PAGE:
Bees are under attack from many directions. Parasites, infectious agents, agro-chemicals and environmental changes are some of the stressors that are known to damage honeybee colonies. But how do these factors work in combination? And is it possible to devise a model that can take account of all these stressors and predict how they will affect a colony in a given place at a given time?
EFSA has launched a major project to address these questions, with the ultimate goal of establishing a framework for the risk assessment of multiple stressors in honeybee colonies. The multiannual project will involve scientists from a range of relevant fields, such as bee specialists, as well as experts in animal health, plant health, pesticides, data and modelling. EFSA will be working closely with the European Commission, Member States, other EU agencies and research bodies.
Simon More, a veterinarian from University College Dublin who is chairing EFSA’s Multiple Stressors in Bees (MUST-B) working group, said: “We have set ourselves an ambitious but very exciting task. This kind of integrated approach to assessing risks to bees is absolutely necessary if we are to understand how these different stressors combine to kill or weaken honeybee colonies.”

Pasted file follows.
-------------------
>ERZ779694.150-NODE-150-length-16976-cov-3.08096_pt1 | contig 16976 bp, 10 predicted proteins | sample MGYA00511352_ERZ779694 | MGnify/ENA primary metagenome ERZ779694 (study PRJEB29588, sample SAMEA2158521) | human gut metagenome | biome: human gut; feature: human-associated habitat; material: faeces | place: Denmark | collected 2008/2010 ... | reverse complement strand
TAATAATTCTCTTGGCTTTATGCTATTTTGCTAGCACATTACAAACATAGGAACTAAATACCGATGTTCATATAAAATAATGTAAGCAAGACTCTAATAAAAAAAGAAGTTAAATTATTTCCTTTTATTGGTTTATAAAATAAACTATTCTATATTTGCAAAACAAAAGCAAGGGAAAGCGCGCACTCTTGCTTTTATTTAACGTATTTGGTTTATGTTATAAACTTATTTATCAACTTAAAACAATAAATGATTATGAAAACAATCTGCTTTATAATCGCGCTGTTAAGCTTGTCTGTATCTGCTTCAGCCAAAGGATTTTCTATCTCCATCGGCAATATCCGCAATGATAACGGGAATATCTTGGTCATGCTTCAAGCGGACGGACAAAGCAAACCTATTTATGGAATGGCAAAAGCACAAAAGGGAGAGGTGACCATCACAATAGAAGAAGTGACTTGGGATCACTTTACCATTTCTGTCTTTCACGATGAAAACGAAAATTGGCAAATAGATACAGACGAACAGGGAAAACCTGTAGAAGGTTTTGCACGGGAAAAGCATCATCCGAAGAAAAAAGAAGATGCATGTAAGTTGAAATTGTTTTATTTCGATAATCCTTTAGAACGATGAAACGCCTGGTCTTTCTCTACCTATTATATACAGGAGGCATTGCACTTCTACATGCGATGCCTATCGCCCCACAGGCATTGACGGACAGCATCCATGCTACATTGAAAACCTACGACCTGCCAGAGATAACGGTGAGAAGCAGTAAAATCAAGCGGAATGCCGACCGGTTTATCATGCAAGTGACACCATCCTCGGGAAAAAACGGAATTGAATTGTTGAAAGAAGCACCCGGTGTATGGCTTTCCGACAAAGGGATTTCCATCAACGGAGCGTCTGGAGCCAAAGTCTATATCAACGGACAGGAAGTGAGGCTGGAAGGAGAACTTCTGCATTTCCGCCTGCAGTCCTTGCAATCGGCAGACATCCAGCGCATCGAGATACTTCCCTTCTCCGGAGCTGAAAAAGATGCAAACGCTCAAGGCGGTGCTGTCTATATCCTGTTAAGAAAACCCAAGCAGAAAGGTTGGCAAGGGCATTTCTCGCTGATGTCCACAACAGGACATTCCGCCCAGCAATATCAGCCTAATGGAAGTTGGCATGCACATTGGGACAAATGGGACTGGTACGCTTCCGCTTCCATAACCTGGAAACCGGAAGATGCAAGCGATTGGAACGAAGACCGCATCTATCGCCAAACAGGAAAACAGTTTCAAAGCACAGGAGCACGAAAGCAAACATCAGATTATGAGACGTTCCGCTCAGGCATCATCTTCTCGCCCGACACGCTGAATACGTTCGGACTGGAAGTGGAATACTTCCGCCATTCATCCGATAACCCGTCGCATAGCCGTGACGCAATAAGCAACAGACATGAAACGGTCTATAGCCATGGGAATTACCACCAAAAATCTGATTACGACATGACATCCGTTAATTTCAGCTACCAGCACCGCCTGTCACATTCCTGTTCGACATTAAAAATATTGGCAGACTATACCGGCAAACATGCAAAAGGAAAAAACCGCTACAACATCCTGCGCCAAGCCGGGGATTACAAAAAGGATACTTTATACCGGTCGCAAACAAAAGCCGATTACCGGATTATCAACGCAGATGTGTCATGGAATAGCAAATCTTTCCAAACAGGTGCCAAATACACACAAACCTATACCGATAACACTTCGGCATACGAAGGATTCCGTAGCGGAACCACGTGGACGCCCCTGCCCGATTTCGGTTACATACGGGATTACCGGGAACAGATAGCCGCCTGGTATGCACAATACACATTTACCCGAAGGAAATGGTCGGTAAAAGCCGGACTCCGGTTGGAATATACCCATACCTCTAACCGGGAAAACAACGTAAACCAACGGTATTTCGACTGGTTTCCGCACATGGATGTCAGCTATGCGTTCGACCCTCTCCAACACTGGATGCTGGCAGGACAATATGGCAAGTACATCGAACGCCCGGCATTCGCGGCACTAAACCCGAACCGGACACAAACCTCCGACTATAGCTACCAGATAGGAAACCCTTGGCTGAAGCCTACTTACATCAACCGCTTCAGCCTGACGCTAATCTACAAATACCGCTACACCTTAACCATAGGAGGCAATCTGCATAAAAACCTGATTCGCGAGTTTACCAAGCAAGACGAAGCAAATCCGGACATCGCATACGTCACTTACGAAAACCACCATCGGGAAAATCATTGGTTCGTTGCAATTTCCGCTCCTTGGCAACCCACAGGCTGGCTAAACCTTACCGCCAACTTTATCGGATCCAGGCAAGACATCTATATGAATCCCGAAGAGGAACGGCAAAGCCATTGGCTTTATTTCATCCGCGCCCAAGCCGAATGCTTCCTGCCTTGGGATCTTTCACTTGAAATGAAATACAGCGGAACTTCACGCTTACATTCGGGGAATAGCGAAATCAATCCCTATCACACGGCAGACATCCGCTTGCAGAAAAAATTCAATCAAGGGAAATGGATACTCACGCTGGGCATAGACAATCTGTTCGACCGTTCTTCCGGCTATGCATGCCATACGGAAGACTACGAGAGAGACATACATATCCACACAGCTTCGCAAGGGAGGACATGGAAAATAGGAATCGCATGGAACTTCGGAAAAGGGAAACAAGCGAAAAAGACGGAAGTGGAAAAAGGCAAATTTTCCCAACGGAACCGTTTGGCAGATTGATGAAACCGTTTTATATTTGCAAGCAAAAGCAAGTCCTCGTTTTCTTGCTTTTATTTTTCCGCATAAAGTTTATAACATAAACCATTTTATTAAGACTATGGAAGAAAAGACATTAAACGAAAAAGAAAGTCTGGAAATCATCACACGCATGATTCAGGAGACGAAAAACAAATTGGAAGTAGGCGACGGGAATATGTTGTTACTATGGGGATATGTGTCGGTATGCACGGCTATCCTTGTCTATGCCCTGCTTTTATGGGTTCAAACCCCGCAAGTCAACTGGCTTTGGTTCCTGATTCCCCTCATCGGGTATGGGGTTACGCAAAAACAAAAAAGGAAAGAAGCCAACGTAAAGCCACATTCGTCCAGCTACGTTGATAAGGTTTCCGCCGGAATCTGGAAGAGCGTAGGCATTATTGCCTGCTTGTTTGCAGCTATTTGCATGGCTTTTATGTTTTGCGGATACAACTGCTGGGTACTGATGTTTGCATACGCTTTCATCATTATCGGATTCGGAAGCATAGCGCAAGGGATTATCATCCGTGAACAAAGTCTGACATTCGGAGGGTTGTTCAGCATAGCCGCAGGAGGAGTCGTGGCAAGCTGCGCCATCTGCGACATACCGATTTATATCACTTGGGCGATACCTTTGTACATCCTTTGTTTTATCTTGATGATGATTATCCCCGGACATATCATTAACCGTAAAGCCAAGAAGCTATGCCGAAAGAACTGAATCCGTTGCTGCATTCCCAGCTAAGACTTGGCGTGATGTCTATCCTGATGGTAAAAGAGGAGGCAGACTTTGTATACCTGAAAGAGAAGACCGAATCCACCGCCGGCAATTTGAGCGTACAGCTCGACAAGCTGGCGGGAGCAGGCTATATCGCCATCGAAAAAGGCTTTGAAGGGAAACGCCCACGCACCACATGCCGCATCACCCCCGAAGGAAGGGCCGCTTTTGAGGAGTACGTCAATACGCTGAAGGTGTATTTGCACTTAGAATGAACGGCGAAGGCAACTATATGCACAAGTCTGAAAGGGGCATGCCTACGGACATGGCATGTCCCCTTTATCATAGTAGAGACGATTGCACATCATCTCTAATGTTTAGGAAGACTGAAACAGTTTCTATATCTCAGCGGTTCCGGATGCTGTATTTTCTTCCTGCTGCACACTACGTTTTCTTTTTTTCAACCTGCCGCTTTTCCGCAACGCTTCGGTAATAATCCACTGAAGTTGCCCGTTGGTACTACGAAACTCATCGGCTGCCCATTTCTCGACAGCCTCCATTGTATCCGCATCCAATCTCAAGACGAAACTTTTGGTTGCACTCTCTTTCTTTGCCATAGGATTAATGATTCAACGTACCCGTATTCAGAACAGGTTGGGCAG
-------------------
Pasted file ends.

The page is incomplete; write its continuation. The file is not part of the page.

He added: “We basically need two things to build our framework: reliable, harmonised monitoring data – on the presence in hives of infectious agents, such as bacteria and viruses, or pesticide residues, for example – and a computerised simulation model that can process the data and both explain and predict the effects. It sounds straightforward, but this is a huge scientific challenge.”
EFSA’s pesticide experts have already recommended an existing model which they believe could be adapted to the needs of the project. The BEEHAVE model simulates hive population dynamics by considering environmental factors such as weather conditions, availability of food (pollen and nectar), infectious agents such as the Varroa mite and two associated viruses, and other factors that may affect colony development.
Members of EFSA’s Panel on Plant Protection Products and their Residues (PPR) said that the model in its current form is not suitable for use in regulatory risk assessments, but in the future it could be adapted to predict the effects of pesticides and other stressors on honeybee colonies.
They recommend the inclusion in the model of a pesticide module, additional infectious agents such as Nosema and Foulbrood, and an element that can measure interactions between these infectious agents, parasites, climatic conditions and landscape.
On the data side of the MUST-B project, EFSA’s animal health and welfare experts are currently working to develop survey methods and tools that could be used to gather information on the health status of honeybee colonies.